To the Editor:
The article in the March 14 edition of the ThisWeek New Albany News about Plain Township trustees considering increasing payments for firefighter pensions at taxpayer expense is troubling.
Plain Township employees, while being generously and competitively compensated, since 1998 have paid nothing for health insurance or pension.
Typically, government employees pay 14 percent of health insurance and 10 percent of pension while taxpayers pay the rest -- a very good deal since private citizens pay substantially more.
In Plain Township taxpayers pay 100 percent.
The Ohio Police and Fire Pension Fund has raised the employee contribution requirement from 10 percent to 12.25 percent. Our trustees are considering passing that on to township taxpayers, too.
It's time to stop these practices that are not at all fair to taxpayers and continue to raise the cost of local government and our taxes unnecessarily. I appreciate very much the services provided to our community by our firemen and I believe our community more than fairly compensates them for it.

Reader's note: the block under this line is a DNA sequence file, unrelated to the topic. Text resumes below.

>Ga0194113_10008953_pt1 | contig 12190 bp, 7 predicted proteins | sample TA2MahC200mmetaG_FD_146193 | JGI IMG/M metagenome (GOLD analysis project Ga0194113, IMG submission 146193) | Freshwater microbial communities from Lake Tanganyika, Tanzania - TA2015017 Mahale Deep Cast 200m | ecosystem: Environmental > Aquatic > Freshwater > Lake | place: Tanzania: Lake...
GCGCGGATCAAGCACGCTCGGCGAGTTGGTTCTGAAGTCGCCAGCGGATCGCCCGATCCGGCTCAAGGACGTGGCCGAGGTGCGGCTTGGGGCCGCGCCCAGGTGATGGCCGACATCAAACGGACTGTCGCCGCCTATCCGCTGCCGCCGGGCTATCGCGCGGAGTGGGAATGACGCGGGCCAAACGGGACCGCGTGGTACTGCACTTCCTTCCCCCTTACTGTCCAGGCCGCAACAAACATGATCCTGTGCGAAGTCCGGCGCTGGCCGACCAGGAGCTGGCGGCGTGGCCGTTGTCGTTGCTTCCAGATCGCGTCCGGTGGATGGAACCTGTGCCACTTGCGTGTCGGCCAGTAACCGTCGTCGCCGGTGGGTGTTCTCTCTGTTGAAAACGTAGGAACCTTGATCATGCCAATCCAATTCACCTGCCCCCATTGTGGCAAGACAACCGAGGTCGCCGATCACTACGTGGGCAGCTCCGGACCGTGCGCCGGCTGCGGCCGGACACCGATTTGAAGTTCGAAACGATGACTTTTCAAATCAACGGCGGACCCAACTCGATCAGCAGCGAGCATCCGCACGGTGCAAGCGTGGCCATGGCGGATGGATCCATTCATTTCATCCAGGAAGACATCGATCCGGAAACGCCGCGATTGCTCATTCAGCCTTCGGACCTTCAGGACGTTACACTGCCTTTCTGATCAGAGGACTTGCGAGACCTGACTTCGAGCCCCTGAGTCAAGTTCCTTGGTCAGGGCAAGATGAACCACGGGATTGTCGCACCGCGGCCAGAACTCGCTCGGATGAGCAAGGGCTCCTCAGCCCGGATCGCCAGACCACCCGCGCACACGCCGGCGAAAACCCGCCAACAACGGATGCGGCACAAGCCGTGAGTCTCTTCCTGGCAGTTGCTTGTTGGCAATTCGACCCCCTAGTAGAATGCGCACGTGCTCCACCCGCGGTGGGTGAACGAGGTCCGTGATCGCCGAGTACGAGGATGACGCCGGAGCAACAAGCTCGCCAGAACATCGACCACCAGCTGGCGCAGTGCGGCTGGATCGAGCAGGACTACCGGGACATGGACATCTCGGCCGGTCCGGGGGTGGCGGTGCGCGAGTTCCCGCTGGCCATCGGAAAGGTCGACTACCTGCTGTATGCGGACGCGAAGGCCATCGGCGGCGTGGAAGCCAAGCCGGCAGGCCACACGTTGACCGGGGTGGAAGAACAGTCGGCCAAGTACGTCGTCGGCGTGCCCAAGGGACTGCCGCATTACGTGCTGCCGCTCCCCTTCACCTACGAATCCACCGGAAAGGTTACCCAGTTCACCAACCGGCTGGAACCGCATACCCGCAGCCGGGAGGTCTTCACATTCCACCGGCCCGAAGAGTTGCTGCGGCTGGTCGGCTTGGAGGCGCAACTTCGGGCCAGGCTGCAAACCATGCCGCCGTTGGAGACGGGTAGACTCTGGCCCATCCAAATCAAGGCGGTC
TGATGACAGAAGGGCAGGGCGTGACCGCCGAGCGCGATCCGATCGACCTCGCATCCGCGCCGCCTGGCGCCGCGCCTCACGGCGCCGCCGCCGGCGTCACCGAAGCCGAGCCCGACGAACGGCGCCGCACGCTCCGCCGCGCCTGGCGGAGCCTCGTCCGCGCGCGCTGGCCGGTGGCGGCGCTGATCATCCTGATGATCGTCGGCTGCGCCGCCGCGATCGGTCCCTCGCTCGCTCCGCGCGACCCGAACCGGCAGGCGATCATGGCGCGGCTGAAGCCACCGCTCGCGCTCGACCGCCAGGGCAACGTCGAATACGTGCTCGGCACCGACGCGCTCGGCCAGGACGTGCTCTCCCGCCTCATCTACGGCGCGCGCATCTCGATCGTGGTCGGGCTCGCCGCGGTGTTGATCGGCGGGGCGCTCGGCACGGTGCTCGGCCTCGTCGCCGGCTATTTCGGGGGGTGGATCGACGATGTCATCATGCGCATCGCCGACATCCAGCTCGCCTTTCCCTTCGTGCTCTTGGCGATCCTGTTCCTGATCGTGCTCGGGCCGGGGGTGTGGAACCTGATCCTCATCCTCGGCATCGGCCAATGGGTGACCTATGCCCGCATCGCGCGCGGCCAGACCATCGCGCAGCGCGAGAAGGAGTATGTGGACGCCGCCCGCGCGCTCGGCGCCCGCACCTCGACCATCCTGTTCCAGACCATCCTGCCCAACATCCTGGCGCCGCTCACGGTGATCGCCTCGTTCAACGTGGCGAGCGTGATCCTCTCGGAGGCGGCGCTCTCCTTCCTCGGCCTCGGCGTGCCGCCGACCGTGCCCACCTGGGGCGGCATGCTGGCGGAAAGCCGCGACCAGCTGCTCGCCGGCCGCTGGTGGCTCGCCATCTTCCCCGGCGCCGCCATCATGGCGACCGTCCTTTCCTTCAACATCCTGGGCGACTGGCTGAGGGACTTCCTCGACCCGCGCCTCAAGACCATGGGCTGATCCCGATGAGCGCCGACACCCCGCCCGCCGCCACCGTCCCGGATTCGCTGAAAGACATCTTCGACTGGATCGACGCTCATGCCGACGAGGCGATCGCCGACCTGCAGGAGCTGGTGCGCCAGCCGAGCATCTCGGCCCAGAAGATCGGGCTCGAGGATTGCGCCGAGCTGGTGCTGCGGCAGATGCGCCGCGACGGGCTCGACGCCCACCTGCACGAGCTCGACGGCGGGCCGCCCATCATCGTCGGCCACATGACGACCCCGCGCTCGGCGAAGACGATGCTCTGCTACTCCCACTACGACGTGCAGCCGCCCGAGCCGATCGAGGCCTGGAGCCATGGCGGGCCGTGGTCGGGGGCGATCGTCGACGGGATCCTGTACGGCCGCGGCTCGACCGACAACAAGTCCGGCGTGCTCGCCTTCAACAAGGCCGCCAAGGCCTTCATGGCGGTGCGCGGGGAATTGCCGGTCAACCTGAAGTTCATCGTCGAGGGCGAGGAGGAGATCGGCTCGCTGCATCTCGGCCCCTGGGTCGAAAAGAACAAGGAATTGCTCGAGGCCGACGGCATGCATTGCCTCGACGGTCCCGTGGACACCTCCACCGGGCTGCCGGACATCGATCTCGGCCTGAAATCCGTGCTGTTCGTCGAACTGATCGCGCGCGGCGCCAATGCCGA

When I met with Trustee Dave Olmstead, Township Administrator Ben Collins and Fire Chief John Hoovler last summer about the plan to hire battalion chiefs, they assured me that adding those positions would enhance fire protection in our community, was part of a "master plan" to support our community growth and would not raise taxes.
I have been greatly disappointed that the battalion chiefs issue has turned out to be an expansion of overhead costs that rewards current employees with three levels of promotions that does little to enhance fire protection while greatly increasing costs.
It only means to me that the community will be asked for a tax increase sooner rather than later.
Taxpayers continue to experience the effects of the recession. No one picks up our health insurance and pension costs regardless of how much they increase.
The cost of government has to be reasonable, controllable and sustainable.